Why won’t the Church promote condoms to stop AIDS?
Billions of condoms have been shipped to Africa in order to prevent the spread of HIV. However, countries that have relied on such “protection” to curb the epidemic are not seeing any great decline in the virus.
One nation that clearly demonstrates this problem is Botswana. For over a decade Botswana has relied upon widespread availability of condoms in order to combat AIDS. Campaigns for abstinence and fidelity were not emphasized. Instead, billboards about “safe sex” lined the streets, while schoolchildren learned songs about condoms. According to The Washington Post, “The anti-AIDS partnership between the Bill & Melinda Gates Foundation and drugmaker Merck budgeted $13.5 million for condom promotion—25 times the amount dedicated to curbing dangerous sexual behavior. But soaring rates of condom use have not brought down high HIV rates. Instead, they rose together, until both were among the highest in Africa.”
Unfortunately, Botswana was not the only nation to make this mistake. The journal Studies in Family Planning pointed this out in their article “Condom Promotion for AIDS Prevention in the Developing World: Is It Working?” Its authors noted that “in many sub-Saharan African countries, high HIV transmission rates have continued despite high rates of condom use. . . . No clear examples have emerged yet of a country that has turned back a generalized epidemic primarily by means of condom promotion.”
However, there is a clear example of an African nation turning back the epidemic of AIDS by other means. In the late 1980s Uganda was viewed as the worst nation in the world in terms of HIV/AIDS infections. In 1991, 22 percent of people in the country were infected with HIV. By 1999 the number had dropped to 6 percent. Ugandan President Yoweri Museveni insists that their unique success among African countries is due to their behavioral approach. He said, “In comparison with other countries per capita expenditure on condoms, we spend far below other developed countries, which emphasize use of condoms in their fight against the disease.” Instead of placing the primary emphasis on condoms, they emphasized abstinence and faithfulness first. As a result, they have experienced the greatest decline in HIV in the world. According to the Journal of International Development, it was “the lack of condom promotion during the 1980s and early 1990s [that] contributed to the relative success of behavior change strategies in Uganda.”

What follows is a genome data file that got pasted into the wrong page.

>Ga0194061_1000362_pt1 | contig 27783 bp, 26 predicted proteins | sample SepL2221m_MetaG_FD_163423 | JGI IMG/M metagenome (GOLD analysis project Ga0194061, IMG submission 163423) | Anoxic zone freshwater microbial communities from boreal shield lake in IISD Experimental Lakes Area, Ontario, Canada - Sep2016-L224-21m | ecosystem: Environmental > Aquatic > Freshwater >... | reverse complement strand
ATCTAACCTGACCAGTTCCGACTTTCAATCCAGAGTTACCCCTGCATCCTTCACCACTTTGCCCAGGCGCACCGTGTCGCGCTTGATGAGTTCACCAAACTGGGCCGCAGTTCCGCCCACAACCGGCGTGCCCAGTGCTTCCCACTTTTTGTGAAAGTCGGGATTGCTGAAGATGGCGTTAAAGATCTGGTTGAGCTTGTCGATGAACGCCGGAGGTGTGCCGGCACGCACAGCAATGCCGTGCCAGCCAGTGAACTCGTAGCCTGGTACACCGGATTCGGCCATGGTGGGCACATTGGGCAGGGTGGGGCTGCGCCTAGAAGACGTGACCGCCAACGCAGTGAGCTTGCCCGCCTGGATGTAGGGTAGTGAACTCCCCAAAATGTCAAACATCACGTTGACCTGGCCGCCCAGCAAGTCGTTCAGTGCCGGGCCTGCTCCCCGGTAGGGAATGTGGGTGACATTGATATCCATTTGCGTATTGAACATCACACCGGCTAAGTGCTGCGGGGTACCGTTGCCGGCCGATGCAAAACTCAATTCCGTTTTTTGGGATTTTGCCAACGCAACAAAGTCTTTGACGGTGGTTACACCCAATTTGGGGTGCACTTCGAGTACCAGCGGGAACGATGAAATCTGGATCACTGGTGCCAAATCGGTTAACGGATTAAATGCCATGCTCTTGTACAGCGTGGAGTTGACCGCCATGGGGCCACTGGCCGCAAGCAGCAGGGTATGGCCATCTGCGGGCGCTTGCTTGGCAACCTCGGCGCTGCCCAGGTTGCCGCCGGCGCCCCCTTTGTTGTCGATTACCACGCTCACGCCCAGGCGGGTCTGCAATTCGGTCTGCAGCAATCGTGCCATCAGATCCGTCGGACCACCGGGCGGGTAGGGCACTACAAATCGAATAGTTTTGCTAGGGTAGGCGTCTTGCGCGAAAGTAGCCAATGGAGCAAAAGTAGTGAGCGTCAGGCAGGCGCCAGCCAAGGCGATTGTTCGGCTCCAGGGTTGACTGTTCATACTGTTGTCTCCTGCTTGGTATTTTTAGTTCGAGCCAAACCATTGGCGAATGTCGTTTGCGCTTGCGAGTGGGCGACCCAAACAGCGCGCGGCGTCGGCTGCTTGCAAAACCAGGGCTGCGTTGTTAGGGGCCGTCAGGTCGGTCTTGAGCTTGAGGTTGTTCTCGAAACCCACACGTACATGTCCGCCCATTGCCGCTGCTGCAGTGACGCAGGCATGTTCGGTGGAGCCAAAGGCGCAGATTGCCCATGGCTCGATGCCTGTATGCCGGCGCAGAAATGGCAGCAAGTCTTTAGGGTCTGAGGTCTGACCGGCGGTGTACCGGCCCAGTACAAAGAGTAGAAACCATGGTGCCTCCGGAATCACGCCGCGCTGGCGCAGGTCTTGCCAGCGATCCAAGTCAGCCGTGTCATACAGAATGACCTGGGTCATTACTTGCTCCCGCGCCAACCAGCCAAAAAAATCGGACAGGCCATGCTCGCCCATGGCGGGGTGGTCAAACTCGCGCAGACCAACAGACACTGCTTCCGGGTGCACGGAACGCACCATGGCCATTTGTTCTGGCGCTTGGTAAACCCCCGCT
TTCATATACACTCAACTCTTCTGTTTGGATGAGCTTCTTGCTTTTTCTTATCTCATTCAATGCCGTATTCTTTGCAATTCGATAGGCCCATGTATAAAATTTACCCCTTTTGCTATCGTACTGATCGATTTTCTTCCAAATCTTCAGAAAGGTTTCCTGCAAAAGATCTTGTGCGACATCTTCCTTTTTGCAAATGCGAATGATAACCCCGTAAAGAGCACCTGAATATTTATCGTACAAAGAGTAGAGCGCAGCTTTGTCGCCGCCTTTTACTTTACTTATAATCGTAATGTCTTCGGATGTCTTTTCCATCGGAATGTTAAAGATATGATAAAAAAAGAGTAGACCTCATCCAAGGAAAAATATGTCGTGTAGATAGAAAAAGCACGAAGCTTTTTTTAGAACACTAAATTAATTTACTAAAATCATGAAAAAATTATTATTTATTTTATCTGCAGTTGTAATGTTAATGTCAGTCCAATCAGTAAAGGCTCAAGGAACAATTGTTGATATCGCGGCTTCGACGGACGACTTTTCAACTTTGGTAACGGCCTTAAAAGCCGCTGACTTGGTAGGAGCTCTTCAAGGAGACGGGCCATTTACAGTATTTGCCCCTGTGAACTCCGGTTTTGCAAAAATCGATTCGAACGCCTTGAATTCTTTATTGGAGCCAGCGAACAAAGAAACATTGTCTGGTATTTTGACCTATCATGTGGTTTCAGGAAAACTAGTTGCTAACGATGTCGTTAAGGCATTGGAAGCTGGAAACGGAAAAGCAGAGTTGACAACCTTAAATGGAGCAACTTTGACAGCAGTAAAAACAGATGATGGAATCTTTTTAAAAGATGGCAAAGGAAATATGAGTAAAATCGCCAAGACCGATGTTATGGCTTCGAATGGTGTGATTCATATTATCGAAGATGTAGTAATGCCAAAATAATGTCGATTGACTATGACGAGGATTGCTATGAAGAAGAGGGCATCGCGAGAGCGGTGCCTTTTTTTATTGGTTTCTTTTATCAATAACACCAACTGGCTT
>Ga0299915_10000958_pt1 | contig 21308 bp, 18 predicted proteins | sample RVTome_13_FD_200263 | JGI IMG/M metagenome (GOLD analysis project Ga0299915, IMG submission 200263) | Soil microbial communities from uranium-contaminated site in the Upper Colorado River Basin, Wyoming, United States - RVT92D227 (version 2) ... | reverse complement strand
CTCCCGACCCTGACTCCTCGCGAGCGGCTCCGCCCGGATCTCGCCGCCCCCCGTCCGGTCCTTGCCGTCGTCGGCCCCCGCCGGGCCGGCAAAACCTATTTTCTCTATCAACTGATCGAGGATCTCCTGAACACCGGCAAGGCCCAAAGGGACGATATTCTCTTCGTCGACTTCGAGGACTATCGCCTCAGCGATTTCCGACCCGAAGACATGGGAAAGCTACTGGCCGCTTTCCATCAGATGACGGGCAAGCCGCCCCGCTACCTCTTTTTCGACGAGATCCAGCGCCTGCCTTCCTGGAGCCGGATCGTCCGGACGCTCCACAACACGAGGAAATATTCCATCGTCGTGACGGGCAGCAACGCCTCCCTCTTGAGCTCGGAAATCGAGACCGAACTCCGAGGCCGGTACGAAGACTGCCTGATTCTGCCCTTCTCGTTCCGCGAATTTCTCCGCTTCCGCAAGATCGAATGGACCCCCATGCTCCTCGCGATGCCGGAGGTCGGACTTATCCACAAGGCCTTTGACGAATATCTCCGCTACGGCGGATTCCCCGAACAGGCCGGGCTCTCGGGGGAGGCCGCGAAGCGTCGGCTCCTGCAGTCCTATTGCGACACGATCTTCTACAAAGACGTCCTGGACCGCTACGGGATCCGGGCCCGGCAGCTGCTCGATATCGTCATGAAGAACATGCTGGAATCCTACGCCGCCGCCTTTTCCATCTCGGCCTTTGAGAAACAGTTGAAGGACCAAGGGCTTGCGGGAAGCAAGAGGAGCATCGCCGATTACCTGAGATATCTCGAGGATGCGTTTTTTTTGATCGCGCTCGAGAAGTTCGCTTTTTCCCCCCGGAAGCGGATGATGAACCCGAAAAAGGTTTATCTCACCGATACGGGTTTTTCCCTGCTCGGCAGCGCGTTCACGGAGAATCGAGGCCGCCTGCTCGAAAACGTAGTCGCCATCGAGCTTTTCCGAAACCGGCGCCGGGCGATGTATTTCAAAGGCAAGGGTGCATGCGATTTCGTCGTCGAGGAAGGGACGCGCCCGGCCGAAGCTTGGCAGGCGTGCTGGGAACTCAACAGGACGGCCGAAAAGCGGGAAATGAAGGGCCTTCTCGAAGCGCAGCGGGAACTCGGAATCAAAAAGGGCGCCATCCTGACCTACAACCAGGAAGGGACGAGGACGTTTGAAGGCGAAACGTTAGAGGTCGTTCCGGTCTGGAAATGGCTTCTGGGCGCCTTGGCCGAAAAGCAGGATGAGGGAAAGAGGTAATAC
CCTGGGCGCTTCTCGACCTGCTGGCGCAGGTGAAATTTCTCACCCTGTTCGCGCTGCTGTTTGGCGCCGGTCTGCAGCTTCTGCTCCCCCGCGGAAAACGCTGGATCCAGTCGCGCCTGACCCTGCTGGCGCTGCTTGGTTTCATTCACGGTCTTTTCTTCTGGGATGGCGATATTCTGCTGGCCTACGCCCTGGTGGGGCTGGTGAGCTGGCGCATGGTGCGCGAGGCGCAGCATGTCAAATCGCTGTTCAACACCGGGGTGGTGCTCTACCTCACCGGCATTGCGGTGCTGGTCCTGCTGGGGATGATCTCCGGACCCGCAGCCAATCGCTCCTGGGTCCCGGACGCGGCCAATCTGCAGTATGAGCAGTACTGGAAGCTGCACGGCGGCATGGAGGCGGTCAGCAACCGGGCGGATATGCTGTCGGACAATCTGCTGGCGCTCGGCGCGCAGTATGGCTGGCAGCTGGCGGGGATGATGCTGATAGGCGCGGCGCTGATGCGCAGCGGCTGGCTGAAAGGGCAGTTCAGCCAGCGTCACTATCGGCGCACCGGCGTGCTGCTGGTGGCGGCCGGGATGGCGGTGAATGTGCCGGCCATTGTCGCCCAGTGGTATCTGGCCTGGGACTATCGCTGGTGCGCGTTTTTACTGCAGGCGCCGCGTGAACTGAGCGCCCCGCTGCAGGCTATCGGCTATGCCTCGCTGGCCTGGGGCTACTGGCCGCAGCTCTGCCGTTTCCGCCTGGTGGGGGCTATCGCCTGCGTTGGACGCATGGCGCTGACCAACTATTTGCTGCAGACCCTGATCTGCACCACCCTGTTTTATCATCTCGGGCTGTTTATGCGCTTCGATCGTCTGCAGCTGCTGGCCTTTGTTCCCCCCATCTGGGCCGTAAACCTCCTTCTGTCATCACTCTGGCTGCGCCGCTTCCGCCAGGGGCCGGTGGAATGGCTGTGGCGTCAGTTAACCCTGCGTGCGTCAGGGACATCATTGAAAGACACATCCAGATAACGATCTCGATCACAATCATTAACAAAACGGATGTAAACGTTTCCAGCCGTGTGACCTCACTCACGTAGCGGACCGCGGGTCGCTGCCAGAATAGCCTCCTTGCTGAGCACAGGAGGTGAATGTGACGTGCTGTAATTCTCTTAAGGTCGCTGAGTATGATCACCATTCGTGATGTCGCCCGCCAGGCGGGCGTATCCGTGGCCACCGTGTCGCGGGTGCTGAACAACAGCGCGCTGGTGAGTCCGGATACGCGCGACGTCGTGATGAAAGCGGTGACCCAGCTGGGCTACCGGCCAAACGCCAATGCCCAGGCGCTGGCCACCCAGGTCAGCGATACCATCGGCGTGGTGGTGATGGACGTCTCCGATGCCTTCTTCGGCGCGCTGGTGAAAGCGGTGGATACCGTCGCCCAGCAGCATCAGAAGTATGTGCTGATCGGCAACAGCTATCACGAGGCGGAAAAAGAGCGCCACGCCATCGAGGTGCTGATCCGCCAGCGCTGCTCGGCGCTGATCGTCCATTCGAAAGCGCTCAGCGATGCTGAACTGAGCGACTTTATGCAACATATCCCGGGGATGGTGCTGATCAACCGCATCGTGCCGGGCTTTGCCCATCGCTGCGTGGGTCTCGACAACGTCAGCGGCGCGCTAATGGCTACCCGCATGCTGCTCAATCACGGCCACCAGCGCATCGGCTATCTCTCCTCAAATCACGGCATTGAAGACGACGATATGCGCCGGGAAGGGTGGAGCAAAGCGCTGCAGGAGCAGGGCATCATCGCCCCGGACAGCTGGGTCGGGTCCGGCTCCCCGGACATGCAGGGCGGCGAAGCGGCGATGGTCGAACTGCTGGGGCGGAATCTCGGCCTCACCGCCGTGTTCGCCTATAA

Some “safer sex” advocates attempted to claim credit for the success of Uganda’s AIDS decline. But Dr. Edward Green, a Harvard senior research scientist, ruled out such a connection, since “Uganda shows a significant decline in STDs in the absence of a male condom prevalence rate over 5 [percent].” In fact, condoms were not widely used in Uganda until after much of the HIV decline had already taken place. The real reason for the drop in HIV is that between 1989 and 1995 casual sex in Uganda declined by 65 percent.
Some of the sharpest declines took place within the teenage population, which the experts said “took many of us by surprise, since we believed that teenagers are driven by ‘raging hormones,’ therefore abstinence is an unrealistic or impossible objective.” In the words of Dr. Green, who has over two decades of experience in Africa and had previously advocated widespread condom distribution, “Weren’t ‘we’ supposed to teach ‘them’ how to prevent AIDS?”